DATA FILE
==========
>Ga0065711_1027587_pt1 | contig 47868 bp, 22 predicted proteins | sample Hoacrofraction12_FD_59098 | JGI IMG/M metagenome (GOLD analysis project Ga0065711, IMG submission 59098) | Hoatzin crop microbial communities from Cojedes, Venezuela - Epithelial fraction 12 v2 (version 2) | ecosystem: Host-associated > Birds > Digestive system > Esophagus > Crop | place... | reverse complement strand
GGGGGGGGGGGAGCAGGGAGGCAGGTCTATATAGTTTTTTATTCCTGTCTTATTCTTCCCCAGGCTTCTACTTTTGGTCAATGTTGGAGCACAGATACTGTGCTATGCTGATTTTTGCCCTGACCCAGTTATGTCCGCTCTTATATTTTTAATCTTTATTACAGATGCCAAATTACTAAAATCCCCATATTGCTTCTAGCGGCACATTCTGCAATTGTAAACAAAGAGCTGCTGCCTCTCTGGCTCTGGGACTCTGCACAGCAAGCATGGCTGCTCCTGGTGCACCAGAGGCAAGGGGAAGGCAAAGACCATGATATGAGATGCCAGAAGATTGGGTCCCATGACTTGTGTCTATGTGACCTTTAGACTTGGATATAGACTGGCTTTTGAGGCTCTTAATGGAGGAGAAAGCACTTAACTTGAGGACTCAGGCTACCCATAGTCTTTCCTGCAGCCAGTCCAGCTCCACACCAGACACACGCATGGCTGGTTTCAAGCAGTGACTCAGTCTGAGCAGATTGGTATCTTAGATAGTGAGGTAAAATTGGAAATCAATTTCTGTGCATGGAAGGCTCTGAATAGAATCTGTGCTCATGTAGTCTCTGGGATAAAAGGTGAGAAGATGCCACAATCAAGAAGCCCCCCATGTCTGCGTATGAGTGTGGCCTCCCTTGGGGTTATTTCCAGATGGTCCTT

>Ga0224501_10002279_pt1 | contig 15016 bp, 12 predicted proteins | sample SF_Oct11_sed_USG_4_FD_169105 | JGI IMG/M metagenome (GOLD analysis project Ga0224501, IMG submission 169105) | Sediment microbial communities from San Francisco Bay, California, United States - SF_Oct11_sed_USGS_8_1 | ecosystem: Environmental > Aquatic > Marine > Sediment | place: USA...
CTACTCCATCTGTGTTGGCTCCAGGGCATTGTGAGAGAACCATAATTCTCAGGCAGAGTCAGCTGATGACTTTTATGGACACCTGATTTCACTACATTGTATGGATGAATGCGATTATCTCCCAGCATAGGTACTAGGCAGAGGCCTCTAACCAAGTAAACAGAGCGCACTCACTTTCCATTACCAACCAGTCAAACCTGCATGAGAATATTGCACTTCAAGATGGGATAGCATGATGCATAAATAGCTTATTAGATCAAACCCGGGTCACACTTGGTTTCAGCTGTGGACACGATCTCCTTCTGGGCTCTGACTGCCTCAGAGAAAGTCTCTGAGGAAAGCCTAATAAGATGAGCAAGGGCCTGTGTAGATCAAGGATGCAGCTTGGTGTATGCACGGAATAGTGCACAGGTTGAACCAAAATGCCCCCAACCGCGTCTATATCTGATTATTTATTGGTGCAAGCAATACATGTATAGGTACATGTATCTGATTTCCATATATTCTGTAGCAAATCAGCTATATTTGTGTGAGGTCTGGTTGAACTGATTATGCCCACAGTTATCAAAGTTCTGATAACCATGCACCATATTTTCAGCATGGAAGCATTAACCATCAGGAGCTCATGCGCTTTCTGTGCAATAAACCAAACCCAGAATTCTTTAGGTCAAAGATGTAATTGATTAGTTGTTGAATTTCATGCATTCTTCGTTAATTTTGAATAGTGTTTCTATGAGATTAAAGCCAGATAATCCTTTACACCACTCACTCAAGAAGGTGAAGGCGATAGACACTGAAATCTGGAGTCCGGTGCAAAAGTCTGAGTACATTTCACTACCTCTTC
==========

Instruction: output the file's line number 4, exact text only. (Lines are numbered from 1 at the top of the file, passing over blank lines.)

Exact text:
CTACTCCATCTGTGTTGGCTCCAGGGCATTGTGAGAGAACCATAATTCTCAGGCAGAGTCAGCTGATGACTTTTATGGACACCTGATTTCACTACATTGTATGGATGAATGCGATTATCTCCCAGCATAGGTACTAGGCAGAGGCCTCTAACCAAGTAAACAGAGCGCACTCACTTTCCATTACCAACCAGTCAAACCTGCATGAGAATATTGCACTTCAAGATGGGATAGCATGATGCATAAATAGCTTATTAGATCAAACCCGGGTCACACTTGGTTTCAGCTGTGGACACGATCTCCTTCTGGGCTCTGACTGCCTCAGAGAAAGTCTCTGAGGAAAGCCTAATAAGATGAGCAAGGGCCTGTGTAGATCAAGGATGCAGCTTGGTGTATGCACGGAATAGTGCACAGGTTGAACCAAAATGCCCCCAACCGCGTCTATATCTGATTATTTATTGGTGCAAGCAATACATGTATAGGTACATGTATCTGATTTCCATATATTCTGTAGCAAATCAGCTATATTTGTGTGAGGTCTGGTTGAACTGATTATGCCCACAGTTATCAAAGTTCTGATAACCATGCACCATATTTTCAGCATGGAAGCATTAACCATCAGGAGCTCATGCGCTTTCTGTGCAATAAACCAAACCCAGAATTCTTTAGGTCAAAGATGTAATTGATTAGTTGTTGAATTTCATGCATTCTTCGTTAATTTTGAATAGTGTTTCTATGAGATTAAAGCCAGATAATCCTTTACACCACTCACTCAAGAAGGTGAAGGCGATAGACACTGAAATCTGGAGTCCGGTGCAAAAGTCTGAGTACATTTCACTACCTCTTC